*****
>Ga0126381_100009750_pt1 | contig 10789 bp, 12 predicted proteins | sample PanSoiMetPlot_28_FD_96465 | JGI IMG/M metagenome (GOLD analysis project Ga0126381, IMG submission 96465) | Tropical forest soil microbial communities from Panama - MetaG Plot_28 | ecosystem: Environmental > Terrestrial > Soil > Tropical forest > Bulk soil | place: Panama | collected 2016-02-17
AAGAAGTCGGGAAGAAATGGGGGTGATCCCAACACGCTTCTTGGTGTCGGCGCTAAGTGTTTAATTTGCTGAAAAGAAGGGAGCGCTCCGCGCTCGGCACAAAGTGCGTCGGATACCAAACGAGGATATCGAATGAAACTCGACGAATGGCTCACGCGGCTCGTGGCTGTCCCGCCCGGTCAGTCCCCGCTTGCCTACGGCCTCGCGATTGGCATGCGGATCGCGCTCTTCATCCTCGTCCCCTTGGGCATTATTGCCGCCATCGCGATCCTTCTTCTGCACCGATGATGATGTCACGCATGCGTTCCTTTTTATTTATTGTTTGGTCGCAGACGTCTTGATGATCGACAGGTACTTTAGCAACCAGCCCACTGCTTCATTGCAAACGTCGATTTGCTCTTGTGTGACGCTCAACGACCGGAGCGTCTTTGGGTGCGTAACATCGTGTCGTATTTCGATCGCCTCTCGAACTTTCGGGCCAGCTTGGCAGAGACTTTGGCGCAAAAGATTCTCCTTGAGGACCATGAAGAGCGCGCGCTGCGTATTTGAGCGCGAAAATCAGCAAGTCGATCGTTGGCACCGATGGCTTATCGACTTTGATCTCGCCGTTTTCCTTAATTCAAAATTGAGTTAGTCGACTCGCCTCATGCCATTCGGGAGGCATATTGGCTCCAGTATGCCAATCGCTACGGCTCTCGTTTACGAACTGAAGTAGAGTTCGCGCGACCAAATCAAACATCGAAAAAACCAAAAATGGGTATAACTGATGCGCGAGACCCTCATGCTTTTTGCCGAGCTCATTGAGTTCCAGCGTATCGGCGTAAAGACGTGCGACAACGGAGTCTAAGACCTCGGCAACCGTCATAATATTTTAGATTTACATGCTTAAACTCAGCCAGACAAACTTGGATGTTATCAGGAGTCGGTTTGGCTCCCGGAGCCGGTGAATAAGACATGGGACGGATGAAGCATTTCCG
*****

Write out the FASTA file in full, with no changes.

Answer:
>Ga0126381_100009750_pt1 | contig 10789 bp, 12 predicted proteins | sample PanSoiMetPlot_28_FD_96465 | JGI IMG/M metagenome (GOLD analysis project Ga0126381, IMG submission 96465) | Tropical forest soil microbial communities from Panama - MetaG Plot_28 | ecosystem: Environmental > Terrestrial > Soil > Tropical forest > Bulk soil | place: Panama | collected 2016-02-17
AAGAAGTCGGGAAGAAATGGGGGTGATCCCAACACGCTTCTTGGTGTCGGCGCTAAGTGTTTAATTTGCTGAAAAGAAGGGAGCGCTCCGCGCTCGGCACAAAGTGCGTCGGATACCAAACGAGGATATCGAATGAAACTCGACGAATGGCTCACGCGGCTCGTGGCTGTCCCGCCCGGTCAGTCCCCGCTTGCCTACGGCCTCGCGATTGGCATGCGGATCGCGCTCTTCATCCTCGTCCCCTTGGGCATTATTGCCGCCATCGCGATCCTTCTTCTGCACCGATGATGATGTCACGCATGCGTTCCTTTTTATTTATTGTTTGGTCGCAGACGTCTTGATGATCGACAGGTACTTTAGCAACCAGCCCACTGCTTCATTGCAAACGTCGATTTGCTCTTGTGTGACGCTCAACGACCGGAGCGTCTTTGGGTGCGTAACATCGTGTCGTATTTCGATCGCCTCTCGAACTTTCGGGCCAGCTTGGCAGAGACTTTGGCGCAAAAGATTCTCCTTGAGGACCATGAAGAGCGCGCGCTGCGTATTTGAGCGCGAAAATCAGCAAGTCGATCGTTGGCACCGATGGCTTATCGACTTTGATCTCGCCGTTTTCCTTAATTCAAAATTGAGTTAGTCGACTCGCCTCATGCCATTCGGGAGGCATATTGGCTCCAGTATGCCAATCGCTACGGCTCTCGTTTACGAACTGAAGTAGAGTTCGCGCGACCAAATCAAACATCGAAAAAACCAAAAATGGGTATAACTGATGCGCGAGACCCTCATGCTTTTTGCCGAGCTCATTGAGTTCCAGCGTATCGGCGTAAAGACGTGCGACAACGGAGTCTAAGACCTCGGCAACCGTCATAATATTTTAGATTTACATGCTTAAACTCAGCCAGACAAACTTGGATGTTATCAGGAGTCGGTTTGGCTCCCGGAGCCGGTGAATAAGACATGGGACGGATGAAGCATTTCCG